Monday, 20 August 2012

Let's ban all books and see what happens

I visit the library to return a book of essays on Henry V and hand over my three pound coins in the overdue fine.

I never read the essays, but I don't begrudge the three pounds. I feel I've done a citizen's duty: borrow the occasional book, drop it on the mantelpiece, then take it back a month late. It helps out.

I enter our small local library with a lot of love and fondness, but am I alone in doing that with a sense of resignation? Their days may be numbered and, short of strapping ourselves to the bookshelves, I don't feel I have much power in the end decision.

It's not helped, I know, by the fact that we now no longer visit weekly. It's not just the noise from the open planning or the computers whirring away. Nor the chatty, welcoming style in which they invite all comers to take part in library events. It's mostly on account of the obvious fact that the household Grit now has more books than they do. Admittedly, most of the titles living on our shelves also have their stamp inside - the one in small caps reading WITHDRAWN, followed by the librarian's hastily scribbled 60p. I probably only paid half, given they usually do a buy-one-get-one-free offer.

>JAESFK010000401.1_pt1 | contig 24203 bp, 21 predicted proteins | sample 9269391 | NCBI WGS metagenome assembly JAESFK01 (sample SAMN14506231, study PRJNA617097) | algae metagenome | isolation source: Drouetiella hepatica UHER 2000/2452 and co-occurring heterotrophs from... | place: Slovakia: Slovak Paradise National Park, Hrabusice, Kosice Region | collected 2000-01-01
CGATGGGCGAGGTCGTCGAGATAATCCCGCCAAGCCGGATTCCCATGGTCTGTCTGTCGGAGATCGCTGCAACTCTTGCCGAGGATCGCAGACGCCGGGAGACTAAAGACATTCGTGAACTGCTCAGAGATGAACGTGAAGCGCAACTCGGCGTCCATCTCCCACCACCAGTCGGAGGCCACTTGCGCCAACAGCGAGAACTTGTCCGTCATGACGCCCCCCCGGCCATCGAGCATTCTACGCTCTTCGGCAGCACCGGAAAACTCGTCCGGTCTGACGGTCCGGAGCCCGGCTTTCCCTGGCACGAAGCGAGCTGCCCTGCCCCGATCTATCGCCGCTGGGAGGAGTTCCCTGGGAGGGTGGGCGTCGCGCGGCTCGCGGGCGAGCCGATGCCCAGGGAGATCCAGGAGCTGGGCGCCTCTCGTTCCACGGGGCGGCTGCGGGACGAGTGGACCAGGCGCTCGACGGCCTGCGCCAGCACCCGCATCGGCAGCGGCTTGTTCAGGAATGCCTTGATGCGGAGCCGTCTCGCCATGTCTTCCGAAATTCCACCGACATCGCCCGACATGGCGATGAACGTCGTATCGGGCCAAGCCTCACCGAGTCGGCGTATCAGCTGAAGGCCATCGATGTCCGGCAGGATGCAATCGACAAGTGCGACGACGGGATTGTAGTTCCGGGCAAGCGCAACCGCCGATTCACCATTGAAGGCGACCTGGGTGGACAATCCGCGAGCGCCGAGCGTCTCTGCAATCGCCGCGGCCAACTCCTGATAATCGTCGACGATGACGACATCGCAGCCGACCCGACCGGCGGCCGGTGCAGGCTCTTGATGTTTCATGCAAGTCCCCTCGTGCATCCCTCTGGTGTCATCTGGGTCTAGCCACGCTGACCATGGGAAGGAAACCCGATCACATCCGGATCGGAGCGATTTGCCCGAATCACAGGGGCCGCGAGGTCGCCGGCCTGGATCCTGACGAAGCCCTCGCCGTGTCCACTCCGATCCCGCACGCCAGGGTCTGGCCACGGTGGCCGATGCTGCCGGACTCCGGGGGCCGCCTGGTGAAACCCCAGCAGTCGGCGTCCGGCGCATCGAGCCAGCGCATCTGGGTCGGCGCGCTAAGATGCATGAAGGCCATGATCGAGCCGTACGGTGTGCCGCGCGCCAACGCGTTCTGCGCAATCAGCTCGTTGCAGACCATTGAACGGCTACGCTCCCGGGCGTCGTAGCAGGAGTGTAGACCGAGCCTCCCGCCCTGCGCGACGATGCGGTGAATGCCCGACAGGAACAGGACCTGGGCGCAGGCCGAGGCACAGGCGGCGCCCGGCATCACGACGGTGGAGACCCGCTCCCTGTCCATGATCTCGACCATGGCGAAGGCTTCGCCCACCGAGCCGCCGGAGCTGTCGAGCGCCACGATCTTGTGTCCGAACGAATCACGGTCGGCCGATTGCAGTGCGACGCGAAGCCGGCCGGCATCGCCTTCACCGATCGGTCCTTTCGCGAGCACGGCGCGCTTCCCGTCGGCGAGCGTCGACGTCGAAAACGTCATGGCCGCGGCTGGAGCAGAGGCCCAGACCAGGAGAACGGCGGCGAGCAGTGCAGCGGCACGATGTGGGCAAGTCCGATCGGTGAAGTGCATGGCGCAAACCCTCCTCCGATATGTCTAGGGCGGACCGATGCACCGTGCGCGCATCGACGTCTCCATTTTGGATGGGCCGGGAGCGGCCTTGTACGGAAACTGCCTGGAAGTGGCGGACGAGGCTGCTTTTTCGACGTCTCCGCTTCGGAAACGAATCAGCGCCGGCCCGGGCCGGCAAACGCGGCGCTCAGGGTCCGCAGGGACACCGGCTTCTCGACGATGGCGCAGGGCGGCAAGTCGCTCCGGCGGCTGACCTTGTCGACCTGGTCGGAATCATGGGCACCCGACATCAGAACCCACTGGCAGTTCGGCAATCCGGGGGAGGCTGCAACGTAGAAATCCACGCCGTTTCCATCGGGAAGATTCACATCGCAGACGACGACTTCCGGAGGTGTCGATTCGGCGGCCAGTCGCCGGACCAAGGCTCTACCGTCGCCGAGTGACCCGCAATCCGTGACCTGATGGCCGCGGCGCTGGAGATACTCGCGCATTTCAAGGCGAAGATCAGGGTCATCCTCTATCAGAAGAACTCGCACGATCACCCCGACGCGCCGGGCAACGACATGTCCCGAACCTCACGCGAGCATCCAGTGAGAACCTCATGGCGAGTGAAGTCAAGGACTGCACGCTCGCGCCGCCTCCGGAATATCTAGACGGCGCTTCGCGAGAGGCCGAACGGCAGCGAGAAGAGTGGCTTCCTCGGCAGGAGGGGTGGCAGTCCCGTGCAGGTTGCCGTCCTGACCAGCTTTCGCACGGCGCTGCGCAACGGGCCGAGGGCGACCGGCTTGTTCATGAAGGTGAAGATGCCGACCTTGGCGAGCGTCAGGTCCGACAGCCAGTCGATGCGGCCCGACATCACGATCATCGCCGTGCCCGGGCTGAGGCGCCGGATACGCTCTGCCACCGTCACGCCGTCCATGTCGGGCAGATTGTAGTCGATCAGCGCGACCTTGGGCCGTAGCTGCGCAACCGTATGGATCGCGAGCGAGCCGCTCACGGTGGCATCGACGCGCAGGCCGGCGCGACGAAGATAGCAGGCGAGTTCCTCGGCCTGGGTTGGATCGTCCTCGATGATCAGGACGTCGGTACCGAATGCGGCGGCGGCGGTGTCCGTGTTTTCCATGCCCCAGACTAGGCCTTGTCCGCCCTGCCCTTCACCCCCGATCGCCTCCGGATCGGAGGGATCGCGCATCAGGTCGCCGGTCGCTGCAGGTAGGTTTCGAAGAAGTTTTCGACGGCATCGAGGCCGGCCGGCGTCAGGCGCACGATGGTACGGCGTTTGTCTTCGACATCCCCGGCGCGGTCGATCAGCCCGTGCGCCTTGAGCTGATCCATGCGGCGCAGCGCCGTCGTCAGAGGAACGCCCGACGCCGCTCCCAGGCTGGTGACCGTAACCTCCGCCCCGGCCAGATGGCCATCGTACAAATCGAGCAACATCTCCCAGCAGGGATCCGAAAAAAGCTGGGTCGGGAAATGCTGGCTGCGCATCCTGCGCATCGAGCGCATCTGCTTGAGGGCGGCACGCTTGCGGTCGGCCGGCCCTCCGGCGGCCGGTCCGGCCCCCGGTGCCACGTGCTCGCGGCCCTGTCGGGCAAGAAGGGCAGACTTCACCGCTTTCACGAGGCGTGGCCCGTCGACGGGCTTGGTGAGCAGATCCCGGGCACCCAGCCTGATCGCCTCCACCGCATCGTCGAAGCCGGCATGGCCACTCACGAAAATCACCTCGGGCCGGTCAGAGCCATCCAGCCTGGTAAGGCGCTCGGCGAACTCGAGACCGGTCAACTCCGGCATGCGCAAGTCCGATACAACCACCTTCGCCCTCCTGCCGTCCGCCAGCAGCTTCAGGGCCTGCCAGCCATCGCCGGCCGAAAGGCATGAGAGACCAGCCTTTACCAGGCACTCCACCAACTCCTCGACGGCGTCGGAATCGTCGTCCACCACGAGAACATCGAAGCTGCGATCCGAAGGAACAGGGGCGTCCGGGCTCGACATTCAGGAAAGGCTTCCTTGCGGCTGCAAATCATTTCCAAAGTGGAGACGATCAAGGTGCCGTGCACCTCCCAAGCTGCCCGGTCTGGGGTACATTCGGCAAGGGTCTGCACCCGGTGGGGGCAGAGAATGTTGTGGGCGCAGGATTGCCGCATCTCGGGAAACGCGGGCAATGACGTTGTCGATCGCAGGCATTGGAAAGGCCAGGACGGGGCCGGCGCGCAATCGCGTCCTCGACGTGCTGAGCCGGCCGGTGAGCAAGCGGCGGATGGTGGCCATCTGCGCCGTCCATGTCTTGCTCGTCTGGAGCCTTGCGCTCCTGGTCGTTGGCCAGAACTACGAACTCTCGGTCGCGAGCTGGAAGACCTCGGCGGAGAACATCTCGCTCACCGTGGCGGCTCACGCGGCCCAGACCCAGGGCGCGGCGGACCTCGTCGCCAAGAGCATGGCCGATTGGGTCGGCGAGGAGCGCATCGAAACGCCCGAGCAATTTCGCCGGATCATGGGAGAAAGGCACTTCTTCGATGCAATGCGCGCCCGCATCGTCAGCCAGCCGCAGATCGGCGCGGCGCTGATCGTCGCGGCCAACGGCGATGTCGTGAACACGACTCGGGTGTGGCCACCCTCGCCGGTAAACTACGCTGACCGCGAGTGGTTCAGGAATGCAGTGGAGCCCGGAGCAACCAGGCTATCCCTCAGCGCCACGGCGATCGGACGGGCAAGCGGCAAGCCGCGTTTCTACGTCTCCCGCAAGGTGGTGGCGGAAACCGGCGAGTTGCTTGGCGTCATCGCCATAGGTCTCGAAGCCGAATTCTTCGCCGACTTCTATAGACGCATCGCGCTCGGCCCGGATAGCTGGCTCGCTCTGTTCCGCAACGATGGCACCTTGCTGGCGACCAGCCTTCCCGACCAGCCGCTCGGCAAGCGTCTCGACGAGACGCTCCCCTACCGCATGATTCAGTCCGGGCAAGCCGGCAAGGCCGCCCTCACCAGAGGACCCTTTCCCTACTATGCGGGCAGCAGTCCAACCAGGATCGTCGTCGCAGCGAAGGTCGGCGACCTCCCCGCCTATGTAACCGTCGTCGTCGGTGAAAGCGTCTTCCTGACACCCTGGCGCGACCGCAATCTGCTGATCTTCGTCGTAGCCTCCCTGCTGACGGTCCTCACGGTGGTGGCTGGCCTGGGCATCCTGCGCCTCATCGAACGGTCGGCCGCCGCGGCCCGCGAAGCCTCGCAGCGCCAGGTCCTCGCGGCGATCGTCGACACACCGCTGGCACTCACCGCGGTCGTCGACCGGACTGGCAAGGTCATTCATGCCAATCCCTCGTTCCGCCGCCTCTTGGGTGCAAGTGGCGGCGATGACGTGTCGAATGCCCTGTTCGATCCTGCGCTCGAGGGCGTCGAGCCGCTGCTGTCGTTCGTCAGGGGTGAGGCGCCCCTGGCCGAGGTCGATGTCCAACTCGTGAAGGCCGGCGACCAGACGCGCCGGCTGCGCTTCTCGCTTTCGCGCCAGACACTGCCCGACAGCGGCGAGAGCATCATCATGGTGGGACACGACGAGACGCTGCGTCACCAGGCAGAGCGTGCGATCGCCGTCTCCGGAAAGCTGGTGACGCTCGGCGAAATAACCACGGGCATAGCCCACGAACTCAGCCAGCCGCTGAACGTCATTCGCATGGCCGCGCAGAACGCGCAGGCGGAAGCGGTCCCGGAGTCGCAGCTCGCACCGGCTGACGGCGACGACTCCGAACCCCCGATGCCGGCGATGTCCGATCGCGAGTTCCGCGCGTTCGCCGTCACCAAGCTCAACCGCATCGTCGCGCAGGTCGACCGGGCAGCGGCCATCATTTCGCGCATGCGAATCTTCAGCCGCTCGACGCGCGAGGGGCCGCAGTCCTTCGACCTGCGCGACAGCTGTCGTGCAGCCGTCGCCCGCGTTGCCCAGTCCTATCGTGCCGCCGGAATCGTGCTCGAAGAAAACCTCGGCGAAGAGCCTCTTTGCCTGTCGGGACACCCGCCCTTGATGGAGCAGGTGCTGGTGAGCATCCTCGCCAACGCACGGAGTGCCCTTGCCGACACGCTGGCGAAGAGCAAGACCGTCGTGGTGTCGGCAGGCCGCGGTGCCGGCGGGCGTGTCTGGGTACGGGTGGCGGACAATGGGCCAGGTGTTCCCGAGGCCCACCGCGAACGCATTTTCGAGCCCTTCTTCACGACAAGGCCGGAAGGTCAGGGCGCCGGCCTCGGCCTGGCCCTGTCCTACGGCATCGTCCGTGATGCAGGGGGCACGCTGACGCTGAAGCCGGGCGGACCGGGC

I don't know where the library will sit in my children's minds. For me, it's tied up with forbidden knowledge and illicit rule breaking, so no wonder I took to it like a place of aspiration and desire.

Where I grew up, we attended Sherwood public library every Saturday morning - except if it coincided with Christmas, when we went on Wednesday. It was an experience akin to attending church. I had to deliver myself promptly to my mother for morning departure wearing polished shoes and appropriate clothing. The library was a 20-minute walk away and the talk on the route would be on improving matters such as books to choose for a beneficial occupation of one's time.